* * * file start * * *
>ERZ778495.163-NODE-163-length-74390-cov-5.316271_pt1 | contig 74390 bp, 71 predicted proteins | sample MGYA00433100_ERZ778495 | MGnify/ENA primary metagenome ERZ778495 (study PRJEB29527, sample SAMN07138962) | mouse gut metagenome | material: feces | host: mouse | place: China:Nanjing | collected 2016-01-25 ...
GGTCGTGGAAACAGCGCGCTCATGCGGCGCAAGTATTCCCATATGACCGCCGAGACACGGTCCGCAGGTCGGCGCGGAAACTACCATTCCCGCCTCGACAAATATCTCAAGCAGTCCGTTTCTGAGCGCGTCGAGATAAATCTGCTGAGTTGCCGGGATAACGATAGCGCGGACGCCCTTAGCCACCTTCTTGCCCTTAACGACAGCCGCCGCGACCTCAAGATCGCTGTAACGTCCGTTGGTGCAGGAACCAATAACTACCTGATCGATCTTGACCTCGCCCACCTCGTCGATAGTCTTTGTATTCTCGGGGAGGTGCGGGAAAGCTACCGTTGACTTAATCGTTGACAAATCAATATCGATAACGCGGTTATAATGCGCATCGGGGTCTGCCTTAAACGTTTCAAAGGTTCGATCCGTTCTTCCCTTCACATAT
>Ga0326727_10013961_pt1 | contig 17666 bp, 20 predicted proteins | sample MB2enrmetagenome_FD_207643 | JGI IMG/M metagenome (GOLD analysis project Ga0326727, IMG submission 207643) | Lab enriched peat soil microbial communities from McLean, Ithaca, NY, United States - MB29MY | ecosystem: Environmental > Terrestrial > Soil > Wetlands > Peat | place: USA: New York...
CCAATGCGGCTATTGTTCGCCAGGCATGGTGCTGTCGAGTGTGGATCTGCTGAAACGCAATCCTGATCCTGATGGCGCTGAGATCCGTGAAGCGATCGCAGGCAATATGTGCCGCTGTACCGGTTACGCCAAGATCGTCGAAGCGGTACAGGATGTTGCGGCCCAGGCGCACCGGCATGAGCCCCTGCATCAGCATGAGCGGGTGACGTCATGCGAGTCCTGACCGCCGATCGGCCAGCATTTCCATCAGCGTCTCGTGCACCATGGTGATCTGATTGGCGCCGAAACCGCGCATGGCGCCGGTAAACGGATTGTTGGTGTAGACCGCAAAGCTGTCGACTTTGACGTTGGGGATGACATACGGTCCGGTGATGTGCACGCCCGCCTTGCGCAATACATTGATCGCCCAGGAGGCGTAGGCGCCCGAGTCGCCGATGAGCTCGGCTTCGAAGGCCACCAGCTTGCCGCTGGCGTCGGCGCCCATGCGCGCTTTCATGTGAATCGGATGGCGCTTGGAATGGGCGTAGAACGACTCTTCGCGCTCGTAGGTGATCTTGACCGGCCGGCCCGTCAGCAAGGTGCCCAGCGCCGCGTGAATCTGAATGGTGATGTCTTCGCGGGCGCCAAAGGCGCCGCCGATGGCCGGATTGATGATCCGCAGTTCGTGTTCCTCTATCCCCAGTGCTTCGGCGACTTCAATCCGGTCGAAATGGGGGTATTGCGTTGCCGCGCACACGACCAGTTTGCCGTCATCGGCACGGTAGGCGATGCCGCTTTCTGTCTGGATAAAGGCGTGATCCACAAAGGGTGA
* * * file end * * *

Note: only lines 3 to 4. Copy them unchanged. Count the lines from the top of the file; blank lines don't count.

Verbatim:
>Ga0326727_10013961_pt1 | contig 17666 bp, 20 predicted proteins | sample MB2enrmetagenome_FD_207643 | JGI IMG/M metagenome (GOLD analysis project Ga0326727, IMG submission 207643) | Lab enriched peat soil microbial communities from McLean, Ithaca, NY, United States - MB29MY | ecosystem: Environmental > Terrestrial > Soil > Wetlands > Peat | place: USA: New York...
CCAATGCGGCTATTGTTCGCCAGGCATGGTGCTGTCGAGTGTGGATCTGCTGAAACGCAATCCTGATCCTGATGGCGCTGAGATCCGTGAAGCGATCGCAGGCAATATGTGCCGCTGTACCGGTTACGCCAAGATCGTCGAAGCGGTACAGGATGTTGCGGCCCAGGCGCACCGGCATGAGCCCCTGCATCAGCATGAGCGGGTGACGTCATGCGAGTCCTGACCGCCGATCGGCCAGCATTTCCATCAGCGTCTCGTGCACCATGGTGATCTGATTGGCGCCGAAACCGCGCATGGCGCCGGTAAACGGATTGTTGGTGTAGACCGCAAAGCTGTCGACTTTGACGTTGGGGATGACATACGGTCCGGTGATGTGCACGCCCGCCTTGCGCAATACATTGATCGCCCAGGAGGCGTAGGCGCCCGAGTCGCCGATGAGCTCGGCTTCGAAGGCCACCAGCTTGCCGCTGGCGTCGGCGCCCATGCGCGCTTTCATGTGAATCGGATGGCGCTTGGAATGGGCGTAGAACGACTCTTCGCGCTCGTAGGTGATCTTGACCGGCCGGCCCGTCAGCAAGGTGCCCAGCGCCGCGTGAATCTGAATGGTGATGTCTTCGCGGGCGCCAAAGGCGCCGCCGATGGCCGGATTGATGATCCGCAGTTCGTGTTCCTCTATCCCCAGTGCTTCGGCGACTTCAATCCGGTCGAAATGGGGGTATTGCGTTGCCGCGCACACGACCAGTTTGCCGTCATCGGCACGGTAGGCGATGCCGCTTTCTGTCTGGATAAAGGCGTGATCCACAAAGGGTGA